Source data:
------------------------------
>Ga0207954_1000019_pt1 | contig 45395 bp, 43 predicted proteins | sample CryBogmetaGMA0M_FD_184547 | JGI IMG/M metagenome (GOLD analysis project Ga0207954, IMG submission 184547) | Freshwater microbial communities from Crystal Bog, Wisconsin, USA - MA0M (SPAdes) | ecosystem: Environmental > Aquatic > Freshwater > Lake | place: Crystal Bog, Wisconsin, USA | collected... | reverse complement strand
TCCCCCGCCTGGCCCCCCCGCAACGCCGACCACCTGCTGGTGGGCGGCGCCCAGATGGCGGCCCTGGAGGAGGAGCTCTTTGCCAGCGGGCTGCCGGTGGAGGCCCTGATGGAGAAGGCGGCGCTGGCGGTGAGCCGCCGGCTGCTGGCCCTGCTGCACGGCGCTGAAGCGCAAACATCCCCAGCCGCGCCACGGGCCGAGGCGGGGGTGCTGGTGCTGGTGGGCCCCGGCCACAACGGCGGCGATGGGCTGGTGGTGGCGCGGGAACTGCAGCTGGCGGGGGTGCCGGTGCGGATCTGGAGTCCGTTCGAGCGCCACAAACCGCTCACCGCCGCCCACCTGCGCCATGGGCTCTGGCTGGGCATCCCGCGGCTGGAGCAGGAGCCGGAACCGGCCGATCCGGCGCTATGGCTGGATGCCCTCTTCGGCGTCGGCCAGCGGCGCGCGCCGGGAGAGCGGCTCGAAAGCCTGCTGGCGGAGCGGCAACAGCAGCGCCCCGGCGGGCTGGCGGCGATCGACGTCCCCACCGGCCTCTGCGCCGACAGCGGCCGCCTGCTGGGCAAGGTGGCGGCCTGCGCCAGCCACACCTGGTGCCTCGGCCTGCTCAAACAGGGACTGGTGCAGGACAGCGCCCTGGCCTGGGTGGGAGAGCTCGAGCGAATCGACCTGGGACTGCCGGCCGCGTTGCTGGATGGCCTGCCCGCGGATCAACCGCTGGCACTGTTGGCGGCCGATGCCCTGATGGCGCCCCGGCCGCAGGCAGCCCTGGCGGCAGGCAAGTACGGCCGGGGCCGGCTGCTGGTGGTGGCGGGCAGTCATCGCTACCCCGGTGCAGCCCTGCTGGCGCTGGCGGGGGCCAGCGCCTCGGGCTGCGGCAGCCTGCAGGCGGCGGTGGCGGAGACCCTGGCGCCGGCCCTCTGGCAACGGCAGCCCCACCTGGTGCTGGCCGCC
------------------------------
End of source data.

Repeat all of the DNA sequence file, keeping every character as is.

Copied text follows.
>Ga0207954_1000019_pt1 | contig 45395 bp, 43 predicted proteins | sample CryBogmetaGMA0M_FD_184547 | JGI IMG/M metagenome (GOLD analysis project Ga0207954, IMG submission 184547) | Freshwater microbial communities from Crystal Bog, Wisconsin, USA - MA0M (SPAdes) | ecosystem: Environmental > Aquatic > Freshwater > Lake | place: Crystal Bog, Wisconsin, USA | collected... | reverse complement strand
TCCCCCGCCTGGCCCCCCCGCAACGCCGACCACCTGCTGGTGGGCGGCGCCCAGATGGCGGCCCTGGAGGAGGAGCTCTTTGCCAGCGGGCTGCCGGTGGAGGCCCTGATGGAGAAGGCGGCGCTGGCGGTGAGCCGCCGGCTGCTGGCCCTGCTGCACGGCGCTGAAGCGCAAACATCCCCAGCCGCGCCACGGGCCGAGGCGGGGGTGCTGGTGCTGGTGGGCCCCGGCCACAACGGCGGCGATGGGCTGGTGGTGGCGCGGGAACTGCAGCTGGCGGGGGTGCCGGTGCGGATCTGGAGTCCGTTCGAGCGCCACAAACCGCTCACCGCCGCCCACCTGCGCCATGGGCTCTGGCTGGGCATCCCGCGGCTGGAGCAGGAGCCGGAACCGGCCGATCCGGCGCTATGGCTGGATGCCCTCTTCGGCGTCGGCCAGCGGCGCGCGCCGGGAGAGCGGCTCGAAAGCCTGCTGGCGGAGCGGCAACAGCAGCGCCCCGGCGGGCTGGCGGCGATCGACGTCCCCACCGGCCTCTGCGCCGACAGCGGCCGCCTGCTGGGCAAGGTGGCGGCCTGCGCCAGCCACACCTGGTGCCTCGGCCTGCTCAAACAGGGACTGGTGCAGGACAGCGCCCTGGCCTGGGTGGGAGAGCTCGAGCGAATCGACCTGGGACTGCCGGCCGCGTTGCTGGATGGCCTGCCCGCGGATCAACCGCTGGCACTGTTGGCGGCCGATGCCCTGATGGCGCCCCGGCCGCAGGCAGCCCTGGCGGCAGGCAAGTACGGCCGGGGCCGGCTGCTGGTGGTGGCGGGCAGTCATCGCTACCCCGGTGCAGCCCTGCTGGCGCTGGCGGGGGCCAGCGCCTCGGGCTGCGGCAGCCTGCAGGCGGCGGTGGCGGAGACCCTGGCGCCGGCCCTCTGGCAACGGCAGCCCCACCTGGTGCTGGCCGCC